“What? You’ve Never Heard of ____?? ”

Five Significant People You Should Know To Impress Your Indie Culture-Climbing Elitist Friends

By Jefferson Sporn

Apichatpong Weerasethakul
Known to cinephiles as “Joe,” this Thai director is one of today’s best and most innovative artists, blending the many diverse aspects of Thailand with a penchant for meditation and ethereality. Few directors have ever been able to capture the universe’s chaotic beauty as well as “Joe.”
Where to start?
His movie Uncle Boonmee Who Can Recall His Past Lives won the top prize at the 2010 Cannes Festival. It’s one of the most beautiful and fascinating films of the last 10 years.

Pauline Oliveros
An accomplished accordionist and composer, few people have made a bigger impact in electronic classical music than Pauline Oliveros. She is best known for her concept of “Deep Listening,” an innovative way of listening to not just music but also the world around you.
Where to start?
“Bye Bye Butterfly” is a 1965 piece that deconstructs Puccini’s Madama Butterfly, through a tape-loop improvisation. It’s hands-down one of the coolest pieces of electronic music, ever.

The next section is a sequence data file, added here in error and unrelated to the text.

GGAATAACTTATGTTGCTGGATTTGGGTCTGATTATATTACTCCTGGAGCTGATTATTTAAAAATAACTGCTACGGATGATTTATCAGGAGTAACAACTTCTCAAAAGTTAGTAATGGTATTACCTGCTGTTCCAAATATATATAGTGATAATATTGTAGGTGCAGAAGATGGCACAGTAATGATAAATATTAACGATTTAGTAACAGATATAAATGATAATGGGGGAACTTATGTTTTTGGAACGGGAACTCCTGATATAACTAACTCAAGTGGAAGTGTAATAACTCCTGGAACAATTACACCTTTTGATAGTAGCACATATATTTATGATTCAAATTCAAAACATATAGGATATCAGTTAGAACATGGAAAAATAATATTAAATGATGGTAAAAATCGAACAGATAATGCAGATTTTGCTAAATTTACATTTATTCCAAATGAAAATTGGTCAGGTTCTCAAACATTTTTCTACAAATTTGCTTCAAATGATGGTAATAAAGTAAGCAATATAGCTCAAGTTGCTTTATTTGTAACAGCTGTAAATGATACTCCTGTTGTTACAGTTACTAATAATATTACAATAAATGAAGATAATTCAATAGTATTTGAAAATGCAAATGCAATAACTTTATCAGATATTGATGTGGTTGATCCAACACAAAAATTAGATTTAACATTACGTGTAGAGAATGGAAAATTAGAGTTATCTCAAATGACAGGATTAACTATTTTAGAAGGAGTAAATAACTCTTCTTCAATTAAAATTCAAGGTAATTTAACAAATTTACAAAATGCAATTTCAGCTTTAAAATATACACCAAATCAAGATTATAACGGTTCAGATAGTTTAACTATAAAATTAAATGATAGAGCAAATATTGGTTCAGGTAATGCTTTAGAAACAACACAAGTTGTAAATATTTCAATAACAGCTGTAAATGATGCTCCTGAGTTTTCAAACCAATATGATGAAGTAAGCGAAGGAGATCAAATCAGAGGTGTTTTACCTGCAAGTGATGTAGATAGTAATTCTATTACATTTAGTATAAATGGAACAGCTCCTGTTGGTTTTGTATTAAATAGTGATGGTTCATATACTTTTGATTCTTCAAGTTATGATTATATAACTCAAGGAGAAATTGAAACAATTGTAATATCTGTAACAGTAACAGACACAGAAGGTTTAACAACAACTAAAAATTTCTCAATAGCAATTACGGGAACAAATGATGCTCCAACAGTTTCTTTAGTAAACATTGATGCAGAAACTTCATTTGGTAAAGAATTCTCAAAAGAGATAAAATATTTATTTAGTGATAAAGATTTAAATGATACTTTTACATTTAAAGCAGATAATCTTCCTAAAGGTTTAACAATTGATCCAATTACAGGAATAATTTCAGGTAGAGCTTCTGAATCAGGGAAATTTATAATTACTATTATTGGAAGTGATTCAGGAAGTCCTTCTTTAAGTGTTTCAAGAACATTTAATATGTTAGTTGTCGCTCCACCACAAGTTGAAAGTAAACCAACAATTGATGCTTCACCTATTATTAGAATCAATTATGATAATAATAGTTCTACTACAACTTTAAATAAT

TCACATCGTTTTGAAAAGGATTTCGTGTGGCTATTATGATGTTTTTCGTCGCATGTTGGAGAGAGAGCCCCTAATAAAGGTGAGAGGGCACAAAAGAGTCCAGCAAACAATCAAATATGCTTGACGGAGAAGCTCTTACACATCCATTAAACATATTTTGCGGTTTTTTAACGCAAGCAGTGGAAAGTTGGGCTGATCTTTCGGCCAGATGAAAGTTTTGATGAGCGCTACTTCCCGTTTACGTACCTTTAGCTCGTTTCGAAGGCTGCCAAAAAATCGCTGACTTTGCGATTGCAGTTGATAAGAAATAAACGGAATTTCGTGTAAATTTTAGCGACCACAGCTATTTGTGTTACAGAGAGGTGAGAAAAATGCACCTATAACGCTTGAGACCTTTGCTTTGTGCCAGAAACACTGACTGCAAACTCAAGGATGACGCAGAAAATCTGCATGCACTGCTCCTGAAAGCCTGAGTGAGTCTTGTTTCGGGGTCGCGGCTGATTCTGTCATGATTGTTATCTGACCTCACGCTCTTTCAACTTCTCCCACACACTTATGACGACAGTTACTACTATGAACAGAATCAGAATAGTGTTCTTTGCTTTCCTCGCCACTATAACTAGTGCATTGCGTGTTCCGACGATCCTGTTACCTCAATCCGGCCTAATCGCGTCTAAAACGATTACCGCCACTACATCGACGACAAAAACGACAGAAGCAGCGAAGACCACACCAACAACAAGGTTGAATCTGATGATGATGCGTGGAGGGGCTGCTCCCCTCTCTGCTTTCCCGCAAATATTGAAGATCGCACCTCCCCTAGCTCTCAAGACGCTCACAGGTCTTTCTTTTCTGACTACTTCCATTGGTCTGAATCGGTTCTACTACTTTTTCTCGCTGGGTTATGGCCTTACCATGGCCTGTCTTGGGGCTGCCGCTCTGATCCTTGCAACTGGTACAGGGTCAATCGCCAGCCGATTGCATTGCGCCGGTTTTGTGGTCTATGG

Doug Wheeler
Probably my favorite living artist, Doug Wheeler’s art cannot be seen; it must instead be experienced. His most famous artworks are his “infinity environments,” site-specific installations featuring a light-saturated, all-white, rounded room with no corners or sharp angles, rendering one unable to fix their eyes on any definable surface. The room looks like it could go on forever. It’s a disorientating experience, but one like no other.
Where to start?
As said before, his art must be experienced first-hand. His art is held in many major contemporary art museums, including MOCA in Los Angeles and the Guggenheim in New York.

John Zorn
When it comes to experimental jazz music, few artists have been as prolific and acclaimed as saxophonist John Zorn. His massive oeuvre mixes genres as diverse as blues, hardcore punk, contemporary classical, extreme metal, and klezmer.
Where to start?
The 1988 album Spillane jumps from one musical genre to another to create a narrative akin to the musical equivalent of a film noir.

John Berryman
A central member of the “Confessional poetry” school, Berryman’s intensely — and often uncomfortably — personal poems often deal with topics such as alcoholism, deep depression, and suicide. His poetic voice is like no one else’s.
Where to start?
Considered his magnum opus The Dream Songs follow a lonely, depressive character “Henry.” The poems, despite often being abstruse, are, when taken as a whole, beautiful and deeply affecting.

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